My research in Syria examines young Syrians’ perceptions of recent higher education reforms, focusing on their perceptions of access to higher education and opportunities for employment.

Data comes from a set of interviews conducted with Syrians aged 18-32 in 2009 and follow up interviews with selected respondents in 2010. Interviews suggest that youth perceptions of recent educational reforms differ by wealth and gender characteristics. Specifically, the recent reforms are widely seen as disproportionately benefiting the wealthy due to the introduction of private forms of higher education. While young women are more likely to celebrate expanded access to four-year universities, young men are more likely to criticize the reforms due to what they perceive as increased labor market insecurity.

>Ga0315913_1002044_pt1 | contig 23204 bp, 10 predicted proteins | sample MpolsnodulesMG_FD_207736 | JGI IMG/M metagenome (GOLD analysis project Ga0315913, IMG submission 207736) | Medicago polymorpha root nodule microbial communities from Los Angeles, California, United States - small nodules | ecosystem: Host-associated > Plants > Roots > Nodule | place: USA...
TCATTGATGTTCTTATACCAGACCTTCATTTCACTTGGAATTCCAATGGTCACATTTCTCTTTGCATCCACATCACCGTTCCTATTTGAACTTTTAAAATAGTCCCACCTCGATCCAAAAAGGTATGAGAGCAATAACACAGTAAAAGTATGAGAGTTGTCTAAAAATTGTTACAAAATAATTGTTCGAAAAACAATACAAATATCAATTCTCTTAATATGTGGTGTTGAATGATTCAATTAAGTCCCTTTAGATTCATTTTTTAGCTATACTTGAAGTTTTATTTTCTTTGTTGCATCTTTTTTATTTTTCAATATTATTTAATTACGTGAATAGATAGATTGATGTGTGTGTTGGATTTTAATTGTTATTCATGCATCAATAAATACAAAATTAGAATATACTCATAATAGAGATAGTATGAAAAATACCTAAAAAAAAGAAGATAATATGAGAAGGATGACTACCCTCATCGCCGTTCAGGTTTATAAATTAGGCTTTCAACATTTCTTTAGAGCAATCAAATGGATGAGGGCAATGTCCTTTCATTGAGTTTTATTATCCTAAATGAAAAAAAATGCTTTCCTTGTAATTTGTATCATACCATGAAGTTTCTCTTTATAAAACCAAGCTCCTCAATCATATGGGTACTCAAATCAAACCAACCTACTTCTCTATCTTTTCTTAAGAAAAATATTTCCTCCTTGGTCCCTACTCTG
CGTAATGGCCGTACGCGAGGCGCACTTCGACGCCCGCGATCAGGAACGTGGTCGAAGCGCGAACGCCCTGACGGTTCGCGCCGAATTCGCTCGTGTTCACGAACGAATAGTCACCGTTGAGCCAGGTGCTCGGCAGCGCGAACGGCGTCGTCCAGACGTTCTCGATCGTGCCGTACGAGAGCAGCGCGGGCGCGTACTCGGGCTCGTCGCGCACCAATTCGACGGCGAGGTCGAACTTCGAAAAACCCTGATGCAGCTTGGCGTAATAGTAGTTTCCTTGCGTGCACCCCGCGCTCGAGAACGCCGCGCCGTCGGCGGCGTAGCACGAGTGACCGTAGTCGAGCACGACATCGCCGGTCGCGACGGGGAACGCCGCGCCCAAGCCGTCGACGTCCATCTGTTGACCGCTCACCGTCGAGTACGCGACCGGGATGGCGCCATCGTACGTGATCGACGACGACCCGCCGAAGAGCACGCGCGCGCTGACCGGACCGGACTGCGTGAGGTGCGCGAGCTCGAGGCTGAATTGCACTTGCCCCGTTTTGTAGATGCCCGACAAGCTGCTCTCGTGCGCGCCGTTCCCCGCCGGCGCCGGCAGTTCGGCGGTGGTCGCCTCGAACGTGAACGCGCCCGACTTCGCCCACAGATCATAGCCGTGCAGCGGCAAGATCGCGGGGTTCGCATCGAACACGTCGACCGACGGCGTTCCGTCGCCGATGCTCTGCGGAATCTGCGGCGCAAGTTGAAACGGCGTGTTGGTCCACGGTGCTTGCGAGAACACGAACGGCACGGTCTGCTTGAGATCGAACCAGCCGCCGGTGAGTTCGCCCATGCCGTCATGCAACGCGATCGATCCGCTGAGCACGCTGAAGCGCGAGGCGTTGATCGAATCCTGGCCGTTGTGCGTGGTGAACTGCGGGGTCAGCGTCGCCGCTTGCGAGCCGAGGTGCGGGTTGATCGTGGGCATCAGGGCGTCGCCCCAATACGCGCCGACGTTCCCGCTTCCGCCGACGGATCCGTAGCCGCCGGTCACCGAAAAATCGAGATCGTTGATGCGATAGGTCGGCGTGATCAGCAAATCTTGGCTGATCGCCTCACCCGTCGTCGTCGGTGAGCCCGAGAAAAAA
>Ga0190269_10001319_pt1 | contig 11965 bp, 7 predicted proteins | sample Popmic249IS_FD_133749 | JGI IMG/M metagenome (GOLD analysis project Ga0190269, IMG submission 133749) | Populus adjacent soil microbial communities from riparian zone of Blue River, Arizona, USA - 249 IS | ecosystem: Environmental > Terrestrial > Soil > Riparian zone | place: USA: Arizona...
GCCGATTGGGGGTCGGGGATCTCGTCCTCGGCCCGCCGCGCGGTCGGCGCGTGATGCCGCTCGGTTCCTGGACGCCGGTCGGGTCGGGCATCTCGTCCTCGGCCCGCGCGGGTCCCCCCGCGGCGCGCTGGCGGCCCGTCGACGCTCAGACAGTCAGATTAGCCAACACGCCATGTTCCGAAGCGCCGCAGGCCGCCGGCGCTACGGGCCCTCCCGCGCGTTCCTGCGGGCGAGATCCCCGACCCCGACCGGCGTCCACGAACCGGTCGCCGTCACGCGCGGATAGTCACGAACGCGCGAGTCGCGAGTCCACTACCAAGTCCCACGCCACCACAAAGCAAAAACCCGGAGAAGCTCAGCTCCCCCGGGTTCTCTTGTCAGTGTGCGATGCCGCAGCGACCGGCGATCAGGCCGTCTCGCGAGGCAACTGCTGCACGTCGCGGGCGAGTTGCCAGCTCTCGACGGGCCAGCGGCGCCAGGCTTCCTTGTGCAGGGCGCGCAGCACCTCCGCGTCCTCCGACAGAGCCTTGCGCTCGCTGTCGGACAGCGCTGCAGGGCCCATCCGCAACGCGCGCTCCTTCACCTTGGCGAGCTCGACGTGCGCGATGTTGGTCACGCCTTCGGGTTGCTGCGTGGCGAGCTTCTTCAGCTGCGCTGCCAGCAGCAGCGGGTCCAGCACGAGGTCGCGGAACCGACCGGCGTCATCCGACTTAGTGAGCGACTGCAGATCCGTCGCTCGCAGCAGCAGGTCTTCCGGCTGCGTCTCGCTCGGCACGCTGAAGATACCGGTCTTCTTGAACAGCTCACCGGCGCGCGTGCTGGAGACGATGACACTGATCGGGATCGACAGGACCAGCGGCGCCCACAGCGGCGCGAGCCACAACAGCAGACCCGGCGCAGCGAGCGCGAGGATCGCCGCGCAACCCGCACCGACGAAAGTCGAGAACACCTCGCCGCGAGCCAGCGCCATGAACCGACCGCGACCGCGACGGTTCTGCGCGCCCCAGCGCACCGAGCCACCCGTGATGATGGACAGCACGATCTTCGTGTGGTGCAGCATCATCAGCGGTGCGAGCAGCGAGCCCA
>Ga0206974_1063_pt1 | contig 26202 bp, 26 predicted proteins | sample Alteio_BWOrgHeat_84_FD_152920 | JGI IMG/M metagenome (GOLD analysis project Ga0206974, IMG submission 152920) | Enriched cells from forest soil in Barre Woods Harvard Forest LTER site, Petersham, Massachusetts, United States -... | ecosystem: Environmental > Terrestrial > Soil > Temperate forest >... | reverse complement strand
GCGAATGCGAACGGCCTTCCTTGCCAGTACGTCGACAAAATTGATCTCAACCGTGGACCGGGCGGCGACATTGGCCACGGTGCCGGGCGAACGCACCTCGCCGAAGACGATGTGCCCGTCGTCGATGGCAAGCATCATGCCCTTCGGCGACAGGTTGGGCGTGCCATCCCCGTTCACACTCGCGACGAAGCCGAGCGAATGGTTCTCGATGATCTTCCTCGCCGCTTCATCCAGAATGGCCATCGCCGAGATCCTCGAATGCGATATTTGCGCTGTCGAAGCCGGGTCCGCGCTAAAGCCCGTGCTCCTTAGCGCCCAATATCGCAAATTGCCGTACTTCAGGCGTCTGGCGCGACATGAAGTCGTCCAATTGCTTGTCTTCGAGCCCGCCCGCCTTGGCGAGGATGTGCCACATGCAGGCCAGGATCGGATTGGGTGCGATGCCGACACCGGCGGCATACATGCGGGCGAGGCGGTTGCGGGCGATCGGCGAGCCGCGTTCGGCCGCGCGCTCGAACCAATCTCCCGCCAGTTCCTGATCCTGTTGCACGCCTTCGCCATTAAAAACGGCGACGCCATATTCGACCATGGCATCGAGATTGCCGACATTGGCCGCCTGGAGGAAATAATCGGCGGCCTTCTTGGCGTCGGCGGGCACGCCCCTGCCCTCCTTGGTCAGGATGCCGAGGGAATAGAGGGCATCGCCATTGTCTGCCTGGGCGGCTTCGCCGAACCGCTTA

My interviews are used to construct a typology of youth responses to higher education expansion by theorizing how social and cultural norms intersect to systematically shape youth expectations and frustrations concerning higher education.  I argue that the failure of the Syrian state to link expanded higher education to secure employment in the recent era has contributed to a de-legitimization of the Syrian state as a whole.